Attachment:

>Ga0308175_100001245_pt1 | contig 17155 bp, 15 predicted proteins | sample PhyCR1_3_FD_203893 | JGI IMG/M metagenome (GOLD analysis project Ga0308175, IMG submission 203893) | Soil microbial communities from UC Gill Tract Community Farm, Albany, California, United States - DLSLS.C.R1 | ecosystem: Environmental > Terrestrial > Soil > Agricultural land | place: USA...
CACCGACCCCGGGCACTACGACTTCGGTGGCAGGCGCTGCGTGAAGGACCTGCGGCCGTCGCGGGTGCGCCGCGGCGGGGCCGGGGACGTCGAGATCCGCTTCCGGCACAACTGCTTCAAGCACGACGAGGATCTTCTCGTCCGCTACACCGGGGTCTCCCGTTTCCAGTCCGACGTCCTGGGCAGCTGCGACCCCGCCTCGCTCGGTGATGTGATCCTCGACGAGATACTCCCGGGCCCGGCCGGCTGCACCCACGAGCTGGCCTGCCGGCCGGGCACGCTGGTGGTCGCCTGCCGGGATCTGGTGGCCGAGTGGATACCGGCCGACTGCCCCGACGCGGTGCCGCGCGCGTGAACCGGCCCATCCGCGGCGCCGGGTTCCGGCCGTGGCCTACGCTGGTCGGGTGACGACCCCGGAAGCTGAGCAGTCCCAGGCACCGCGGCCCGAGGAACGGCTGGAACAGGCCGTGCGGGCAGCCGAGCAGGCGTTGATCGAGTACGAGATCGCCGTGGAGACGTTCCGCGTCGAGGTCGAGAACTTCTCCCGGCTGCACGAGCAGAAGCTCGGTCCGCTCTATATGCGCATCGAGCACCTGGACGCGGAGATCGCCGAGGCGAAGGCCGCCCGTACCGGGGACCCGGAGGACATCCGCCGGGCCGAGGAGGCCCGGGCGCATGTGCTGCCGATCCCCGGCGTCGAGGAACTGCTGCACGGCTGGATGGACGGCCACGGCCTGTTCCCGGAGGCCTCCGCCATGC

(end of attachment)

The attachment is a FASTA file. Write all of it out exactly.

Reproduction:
>Ga0308175_100001245_pt1 | contig 17155 bp, 15 predicted proteins | sample PhyCR1_3_FD_203893 | JGI IMG/M metagenome (GOLD analysis project Ga0308175, IMG submission 203893) | Soil microbial communities from UC Gill Tract Community Farm, Albany, California, United States - DLSLS.C.R1 | ecosystem: Environmental > Terrestrial > Soil > Agricultural land | place: USA...
CACCGACCCCGGGCACTACGACTTCGGTGGCAGGCGCTGCGTGAAGGACCTGCGGCCGTCGCGGGTGCGCCGCGGCGGGGCCGGGGACGTCGAGATCCGCTTCCGGCACAACTGCTTCAAGCACGACGAGGATCTTCTCGTCCGCTACACCGGGGTCTCCCGTTTCCAGTCCGACGTCCTGGGCAGCTGCGACCCCGCCTCGCTCGGTGATGTGATCCTCGACGAGATACTCCCGGGCCCGGCCGGCTGCACCCACGAGCTGGCCTGCCGGCCGGGCACGCTGGTGGTCGCCTGCCGGGATCTGGTGGCCGAGTGGATACCGGCCGACTGCCCCGACGCGGTGCCGCGCGCGTGAACCGGCCCATCCGCGGCGCCGGGTTCCGGCCGTGGCCTACGCTGGTCGGGTGACGACCCCGGAAGCTGAGCAGTCCCAGGCACCGCGGCCCGAGGAACGGCTGGAACAGGCCGTGCGGGCAGCCGAGCAGGCGTTGATCGAGTACGAGATCGCCGTGGAGACGTTCCGCGTCGAGGTCGAGAACTTCTCCCGGCTGCACGAGCAGAAGCTCGGTCCGCTCTATATGCGCATCGAGCACCTGGACGCGGAGATCGCCGAGGCGAAGGCCGCCCGTACCGGGGACCCGGAGGACATCCGCCGGGCCGAGGAGGCCCGGGCGCATGTGCTGCCGATCCCCGGCGTCGAGGAACTGCTGCACGGCTGGATGGACGGCCACGGCCTGTTCCCGGAGGCCTCCGCCATGC